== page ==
The Grammy Awards were hardly perfect, but they offered their share of satisfying moments and buzzworthy miscues, as well as an eclectic mix of performers and winners. So a collective sigh of relief is surely emanating from the award-show industrial complex, after the show's ratings were basically flat compared to last year.
The Grammys averaged 19.9 million viewers, per Nielsen data, which actually represents a slight uptick compared to last year. The audience among adults age 18-49 -- the key demographic on which ad sales are based -- did slip about 7% below year-ago levels, to an all-time low.
By contrast, viewing of the Grammys dropped precipitously in 2018, in what turned out to be a harbinger for the Oscars, which took a similar dive, each falling by more than 20%.
Since then, the Academy of Motion Picture Arts and Sciences (which presents the Oscars) and ABC have experienced a semi-public panic attack over how to arrest that decline, resulting in the mystery leading up to this year's host-free telecast.
The Recording Academy has faced similar pressures, if not quite as ostentatiously, before delivering a mostly entertaining show -- with an expanded list of nominees in key categories -- emceed by Alicia Keys , after two years of CBS latenight host James Corden.
Notably, some of the proposed "fixes" for Oscar ratings didn't seem to be a major issue for the Grammys. For starters, ABC has been eager to trim the broadcast's length, holding it close to three hours. The Grammys ran several minutes past their allotted 3 ½-hour window, despite abruptly cutting Drake's acceptance speech short and playing off some of the more long-winded winners.
CBS did cite some other encouraging metrics, including the Grammys' status as the "most social" awards telecast this season, and a significant increase on digital platforms. Overall, more than 40 million viewers watched at least part of the broadcast.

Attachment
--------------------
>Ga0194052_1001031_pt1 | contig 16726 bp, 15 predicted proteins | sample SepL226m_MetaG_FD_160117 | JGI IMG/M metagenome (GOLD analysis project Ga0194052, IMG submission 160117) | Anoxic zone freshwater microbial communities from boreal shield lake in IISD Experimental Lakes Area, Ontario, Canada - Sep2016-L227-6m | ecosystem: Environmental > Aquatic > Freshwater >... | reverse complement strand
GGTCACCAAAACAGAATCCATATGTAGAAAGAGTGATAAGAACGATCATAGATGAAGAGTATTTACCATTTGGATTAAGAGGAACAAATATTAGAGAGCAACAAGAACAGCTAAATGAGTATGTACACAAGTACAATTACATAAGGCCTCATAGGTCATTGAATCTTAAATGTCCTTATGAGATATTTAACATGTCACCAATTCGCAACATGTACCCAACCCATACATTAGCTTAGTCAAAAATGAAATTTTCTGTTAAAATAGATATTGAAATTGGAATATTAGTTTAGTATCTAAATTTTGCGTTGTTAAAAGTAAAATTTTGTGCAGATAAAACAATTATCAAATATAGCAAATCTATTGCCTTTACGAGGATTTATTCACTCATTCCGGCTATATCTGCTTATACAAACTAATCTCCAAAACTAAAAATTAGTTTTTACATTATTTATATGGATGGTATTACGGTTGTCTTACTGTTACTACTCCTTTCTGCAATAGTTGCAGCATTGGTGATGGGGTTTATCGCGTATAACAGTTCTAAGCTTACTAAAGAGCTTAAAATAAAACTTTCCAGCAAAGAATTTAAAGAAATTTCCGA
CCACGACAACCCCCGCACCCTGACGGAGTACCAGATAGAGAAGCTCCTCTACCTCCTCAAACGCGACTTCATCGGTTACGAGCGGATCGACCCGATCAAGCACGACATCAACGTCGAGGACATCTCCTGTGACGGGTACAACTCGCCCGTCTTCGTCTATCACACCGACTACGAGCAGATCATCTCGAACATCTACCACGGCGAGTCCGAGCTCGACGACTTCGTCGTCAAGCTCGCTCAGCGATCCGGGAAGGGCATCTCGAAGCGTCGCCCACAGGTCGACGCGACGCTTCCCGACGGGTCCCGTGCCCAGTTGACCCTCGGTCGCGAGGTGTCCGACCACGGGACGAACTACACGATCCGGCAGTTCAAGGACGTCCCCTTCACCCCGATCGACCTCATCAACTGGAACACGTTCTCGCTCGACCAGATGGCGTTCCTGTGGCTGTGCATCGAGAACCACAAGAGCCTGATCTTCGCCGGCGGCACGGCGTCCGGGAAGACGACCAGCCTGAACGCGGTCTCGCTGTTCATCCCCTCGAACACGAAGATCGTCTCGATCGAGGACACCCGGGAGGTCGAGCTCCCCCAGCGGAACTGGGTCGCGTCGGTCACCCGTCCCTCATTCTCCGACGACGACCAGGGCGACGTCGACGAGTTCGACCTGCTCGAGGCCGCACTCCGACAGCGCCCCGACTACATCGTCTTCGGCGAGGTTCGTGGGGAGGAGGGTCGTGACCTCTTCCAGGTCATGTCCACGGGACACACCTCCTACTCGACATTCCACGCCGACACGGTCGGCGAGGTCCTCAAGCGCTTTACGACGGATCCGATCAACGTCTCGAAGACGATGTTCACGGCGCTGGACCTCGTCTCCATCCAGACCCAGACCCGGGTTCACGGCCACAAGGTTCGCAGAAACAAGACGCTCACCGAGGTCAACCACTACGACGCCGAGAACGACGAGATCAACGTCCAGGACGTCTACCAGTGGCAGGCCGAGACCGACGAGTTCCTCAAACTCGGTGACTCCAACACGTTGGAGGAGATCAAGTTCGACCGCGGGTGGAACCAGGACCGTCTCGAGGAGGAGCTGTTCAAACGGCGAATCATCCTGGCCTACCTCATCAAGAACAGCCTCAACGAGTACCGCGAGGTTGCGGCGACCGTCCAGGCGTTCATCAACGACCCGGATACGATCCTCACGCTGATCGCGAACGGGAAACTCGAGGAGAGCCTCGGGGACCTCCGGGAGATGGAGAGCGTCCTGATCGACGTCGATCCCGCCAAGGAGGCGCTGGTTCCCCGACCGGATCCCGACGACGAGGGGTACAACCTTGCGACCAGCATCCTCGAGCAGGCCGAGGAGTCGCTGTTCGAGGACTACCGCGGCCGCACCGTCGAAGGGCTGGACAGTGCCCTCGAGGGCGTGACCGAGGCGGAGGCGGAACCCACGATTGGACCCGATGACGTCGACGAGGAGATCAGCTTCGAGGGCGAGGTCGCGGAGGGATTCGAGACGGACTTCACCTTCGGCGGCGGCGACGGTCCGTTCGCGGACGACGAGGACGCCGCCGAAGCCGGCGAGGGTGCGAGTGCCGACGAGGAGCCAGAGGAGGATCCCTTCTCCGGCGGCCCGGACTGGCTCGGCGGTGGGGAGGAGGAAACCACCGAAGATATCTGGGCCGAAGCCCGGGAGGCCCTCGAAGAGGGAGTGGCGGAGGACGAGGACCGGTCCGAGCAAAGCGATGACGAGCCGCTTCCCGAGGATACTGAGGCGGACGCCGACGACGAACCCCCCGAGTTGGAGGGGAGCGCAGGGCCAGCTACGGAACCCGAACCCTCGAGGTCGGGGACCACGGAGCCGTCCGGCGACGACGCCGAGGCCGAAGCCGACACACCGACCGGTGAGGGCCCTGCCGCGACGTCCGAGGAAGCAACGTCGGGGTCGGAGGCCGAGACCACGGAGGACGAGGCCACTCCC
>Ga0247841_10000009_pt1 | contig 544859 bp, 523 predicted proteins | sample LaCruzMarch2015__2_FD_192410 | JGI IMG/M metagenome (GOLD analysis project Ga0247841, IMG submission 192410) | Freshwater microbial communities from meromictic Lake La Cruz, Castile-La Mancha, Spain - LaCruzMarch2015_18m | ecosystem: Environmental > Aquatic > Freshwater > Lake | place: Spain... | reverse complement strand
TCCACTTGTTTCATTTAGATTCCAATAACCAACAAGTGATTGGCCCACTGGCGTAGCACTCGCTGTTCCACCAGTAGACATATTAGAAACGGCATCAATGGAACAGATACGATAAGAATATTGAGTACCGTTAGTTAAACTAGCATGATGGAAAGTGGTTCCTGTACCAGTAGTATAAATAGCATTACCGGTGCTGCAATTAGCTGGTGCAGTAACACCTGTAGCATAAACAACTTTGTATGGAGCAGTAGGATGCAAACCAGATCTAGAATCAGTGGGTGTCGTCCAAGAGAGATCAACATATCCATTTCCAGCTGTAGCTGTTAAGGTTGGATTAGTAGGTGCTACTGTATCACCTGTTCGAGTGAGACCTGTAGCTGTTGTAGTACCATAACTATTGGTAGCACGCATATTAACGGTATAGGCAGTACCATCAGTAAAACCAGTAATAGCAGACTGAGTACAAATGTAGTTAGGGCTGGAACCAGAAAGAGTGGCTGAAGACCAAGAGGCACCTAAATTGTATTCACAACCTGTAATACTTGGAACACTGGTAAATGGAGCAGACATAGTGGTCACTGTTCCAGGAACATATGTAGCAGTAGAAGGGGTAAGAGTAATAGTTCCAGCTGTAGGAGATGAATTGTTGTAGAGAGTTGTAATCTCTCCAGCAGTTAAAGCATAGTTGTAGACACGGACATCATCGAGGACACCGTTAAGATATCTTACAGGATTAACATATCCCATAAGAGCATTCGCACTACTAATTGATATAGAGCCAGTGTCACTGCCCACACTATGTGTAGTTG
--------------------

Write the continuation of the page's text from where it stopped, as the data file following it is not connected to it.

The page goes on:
On the down side, the continued slide among younger adults is surely a concerning trend, if part of a larger challenge facing broadcasting in general as TV consumption habits change.
The Oscars, of course, cap a dizzying run of award shows -- many of them televised -- that drag out over more than two months. Given that saturation and the sometimes-repetitive nature of these affairs -- such as Lady Gaga singing "Shallow" on Sunday, and due to reprise that in two weeks on the Oscars -- the top ceremonies seem to be fighting an ongoing battle to resist the pull of gravity.
Still, Sunday's Grammy results -- paired with relatively flat numbers f or the Golden Globes in January -- provide some hope that audience tune-in could be flattening out, or at least settling around a new normal. The hope also lingers that having more popular nominees in the best-picture mix -- including "Black Panther," "Bohemian Rhapsody" and "A Star is Born" -- will boost interest, and thus viewership.
That might not be enough to make Oscar organizers sleep easy, but in the current awards climate, just holding serve ratings-wise, as the Grammys did, is beginning to look like a victory.